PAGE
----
Across Minnesota, higher mortgage rates are taking a toll on home sales and listings

The doubling in mortgage rates over the past year is beginning to impact home sales across Minnesota.

Mortgage rates surpassed 6% this week for the first time in 14 years as lenders continue to skip expected increases in the Federal Reserve’s benchmark interest rate.

On Friday, a new report by Minneapolis Area Realtors showed the lowest monthly August sales in eight years and the lowest number of August listings in at least a decade.

“We’re seeing a less competitive landscape as the market has slowed given current interest rates,” said Denise Mazone, a real estate agent in Twin Cities and president of Minneapolis Area Realtors. “But the silver lining is that a less hectic market could mean more inventory and opportunities for die-hard buyers.”

A similar story is playing out across the country. St. Cloud saw the sharpest decline of any region for home closures, down 26% year over year.

Real estate prices are still rising, sales are happening fast and sellers are still closing in on their asking prices. At the same time, entry-level and working-class buyers are stretching their budgets as they search for a dwindling number of offerings.

The move to a 6% mortgage rate from 3% a year ago is having a bigger impact on monthly payments than most people realize, said Chris Galler, chief executive officer of Minnesota Realtors.

“In most people’s minds, they’re like, ‘Oh, that’s only 3 percent,'” Galler said. “Is not it. You really have to look at the effect, which is there’s 100 percent more interest.”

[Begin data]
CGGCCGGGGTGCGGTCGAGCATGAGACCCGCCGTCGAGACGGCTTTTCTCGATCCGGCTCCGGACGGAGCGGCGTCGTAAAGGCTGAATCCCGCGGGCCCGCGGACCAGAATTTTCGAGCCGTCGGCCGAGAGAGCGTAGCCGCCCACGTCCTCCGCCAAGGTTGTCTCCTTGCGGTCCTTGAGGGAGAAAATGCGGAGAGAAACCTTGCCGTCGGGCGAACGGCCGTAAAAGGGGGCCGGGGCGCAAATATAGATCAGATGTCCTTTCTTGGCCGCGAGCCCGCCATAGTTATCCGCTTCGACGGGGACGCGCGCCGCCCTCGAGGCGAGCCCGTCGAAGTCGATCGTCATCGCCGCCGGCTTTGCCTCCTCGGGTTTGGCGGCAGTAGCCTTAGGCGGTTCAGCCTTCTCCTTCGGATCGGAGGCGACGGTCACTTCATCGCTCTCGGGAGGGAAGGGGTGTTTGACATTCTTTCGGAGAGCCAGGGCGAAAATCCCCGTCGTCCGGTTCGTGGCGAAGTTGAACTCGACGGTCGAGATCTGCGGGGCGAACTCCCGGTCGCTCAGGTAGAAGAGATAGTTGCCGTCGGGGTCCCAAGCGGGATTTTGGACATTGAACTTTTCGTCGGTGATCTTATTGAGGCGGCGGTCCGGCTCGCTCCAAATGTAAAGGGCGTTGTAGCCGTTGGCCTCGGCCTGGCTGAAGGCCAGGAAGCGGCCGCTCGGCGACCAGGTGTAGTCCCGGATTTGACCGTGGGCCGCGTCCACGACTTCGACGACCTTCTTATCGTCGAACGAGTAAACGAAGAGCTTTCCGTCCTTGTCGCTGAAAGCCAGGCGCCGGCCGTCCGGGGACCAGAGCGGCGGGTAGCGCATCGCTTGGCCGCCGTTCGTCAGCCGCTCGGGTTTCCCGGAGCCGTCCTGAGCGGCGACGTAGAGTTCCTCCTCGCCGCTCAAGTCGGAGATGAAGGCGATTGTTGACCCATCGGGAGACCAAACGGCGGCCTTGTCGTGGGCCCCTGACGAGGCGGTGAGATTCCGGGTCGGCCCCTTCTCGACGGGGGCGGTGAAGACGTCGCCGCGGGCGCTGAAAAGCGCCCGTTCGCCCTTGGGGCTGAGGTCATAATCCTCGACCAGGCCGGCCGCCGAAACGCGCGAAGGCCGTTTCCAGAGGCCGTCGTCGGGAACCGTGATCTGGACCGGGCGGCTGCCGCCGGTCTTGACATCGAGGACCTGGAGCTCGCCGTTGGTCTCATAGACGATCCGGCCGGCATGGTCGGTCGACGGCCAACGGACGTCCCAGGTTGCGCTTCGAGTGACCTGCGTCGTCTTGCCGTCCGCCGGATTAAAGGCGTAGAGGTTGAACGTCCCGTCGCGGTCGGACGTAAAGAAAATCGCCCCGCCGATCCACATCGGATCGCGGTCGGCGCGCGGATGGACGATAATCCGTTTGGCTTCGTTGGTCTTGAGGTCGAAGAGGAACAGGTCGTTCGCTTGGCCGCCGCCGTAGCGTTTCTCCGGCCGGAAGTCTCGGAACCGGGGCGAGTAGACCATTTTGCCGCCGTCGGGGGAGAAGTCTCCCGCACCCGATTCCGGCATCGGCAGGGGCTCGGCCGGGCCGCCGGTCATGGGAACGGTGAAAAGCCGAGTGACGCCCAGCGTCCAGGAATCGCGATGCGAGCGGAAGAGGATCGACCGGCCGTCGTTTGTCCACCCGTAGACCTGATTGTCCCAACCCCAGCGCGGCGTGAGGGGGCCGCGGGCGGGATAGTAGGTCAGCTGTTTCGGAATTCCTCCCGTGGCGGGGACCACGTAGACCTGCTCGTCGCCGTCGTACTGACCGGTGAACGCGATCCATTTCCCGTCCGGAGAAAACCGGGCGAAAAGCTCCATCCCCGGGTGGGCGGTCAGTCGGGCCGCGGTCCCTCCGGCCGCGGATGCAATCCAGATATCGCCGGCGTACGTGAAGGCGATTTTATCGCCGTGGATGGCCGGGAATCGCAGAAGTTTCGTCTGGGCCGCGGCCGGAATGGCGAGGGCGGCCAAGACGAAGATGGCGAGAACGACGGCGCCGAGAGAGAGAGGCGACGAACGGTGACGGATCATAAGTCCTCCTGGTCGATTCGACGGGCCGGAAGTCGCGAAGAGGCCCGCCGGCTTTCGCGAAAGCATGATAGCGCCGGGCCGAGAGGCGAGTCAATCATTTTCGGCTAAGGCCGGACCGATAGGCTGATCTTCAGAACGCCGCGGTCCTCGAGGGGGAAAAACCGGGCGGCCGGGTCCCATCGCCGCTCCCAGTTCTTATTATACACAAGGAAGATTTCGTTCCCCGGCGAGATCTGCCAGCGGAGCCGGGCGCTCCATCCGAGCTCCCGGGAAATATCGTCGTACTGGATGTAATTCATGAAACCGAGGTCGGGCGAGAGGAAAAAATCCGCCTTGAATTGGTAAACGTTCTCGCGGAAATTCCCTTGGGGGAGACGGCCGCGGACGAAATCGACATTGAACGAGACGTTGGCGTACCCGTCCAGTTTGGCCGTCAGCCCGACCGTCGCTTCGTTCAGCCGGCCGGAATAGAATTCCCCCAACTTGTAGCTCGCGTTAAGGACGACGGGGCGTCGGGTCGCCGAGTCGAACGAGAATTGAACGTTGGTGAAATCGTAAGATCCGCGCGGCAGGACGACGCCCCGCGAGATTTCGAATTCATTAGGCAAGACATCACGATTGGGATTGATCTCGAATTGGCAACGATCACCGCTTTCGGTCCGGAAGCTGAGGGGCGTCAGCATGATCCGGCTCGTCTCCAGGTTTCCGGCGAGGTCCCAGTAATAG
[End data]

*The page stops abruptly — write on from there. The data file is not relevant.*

That’s why the monthly payments for a $270,000 home today are the same as for a $310,000 home bought a year ago. “That’s about $40,000 that they’ve lost in purchasing capacity,” Galler said.

According to Minneapolis Area Realtors, buyers in the Twin Cities signed 4,981 sales contracts last month, down 24% from a year earlier and the lowest number since August 2014. Deals, which reflect deals signed two to three months earlier, also fell by about the same amount.

The median price of those sales rose 5.6% to $369,750, the smallest annual gain since summer 2020.

There were also far fewer home sellers last month. The Twin Cities saw just 6,186 new listings in August, down nearly 20% from last year and the fewest in a decade.

According to Minnesota Realtors, trends were similar across the state. The group said deals fell 17%, with the median selling price rising 4.4% to $330,000. New registrations fell by 19%. St. Cloud saw a 32% drop in listings.

The market slowdown isn’t just bad for potential buyers. In this market, sellers are likely to invest more time and money to ensure their home is in good condition, Galler said. And because there will be fewer multiple-bid situations, buyers can insist on home inspections — a practice some buyers skipped to improve their bid during the height of the home buying spree last year.

“I wouldn’t call it a buyer’s market just yet,” said Shawn Hartmann, a sales representative for Twin Cities. “But it’s moving towards a balanced market.”

Most of Hartmann’s clients are looking for homes priced under $500,000, and these buyers are being hit hardest by the higher rates.

Sales in the upper price segment are still strong. While closures of homes priced less than $500,000 are down year-over-year, closures of homes priced more than $500,000 are up nearly double-digits year-over-year.

That’s partly because there are fewer options for entry-level buyers, but also because these buyers are the hardest hit by higher mortgage rates. Redfin said Friday that cash purchases remain above pre-pandemic levels, with a quarter of all homes in the Twin Cities being bought with cash in July.

Properties that are competitively priced, in excellent condition and in good locations are still in high demand, Hartmann said. He recently received a dozen offers for well over asking price for a mid-century modern home near Como Park in St. Paul.

It sold for $120,000 more than the asking price of $535,000 late last month.

The deal is something of an anomaly, Hartmann said. Demand for housing usually slows down in the fall, but the drop is more pronounced this year. He said that as mortgage rates rise, he’s hearing from more would-be sellers than buyers.

“If more people are talking about selling than buying, it gives me a hint that the market might change a bit,” he said. “And right now, more people are interested in selling.”

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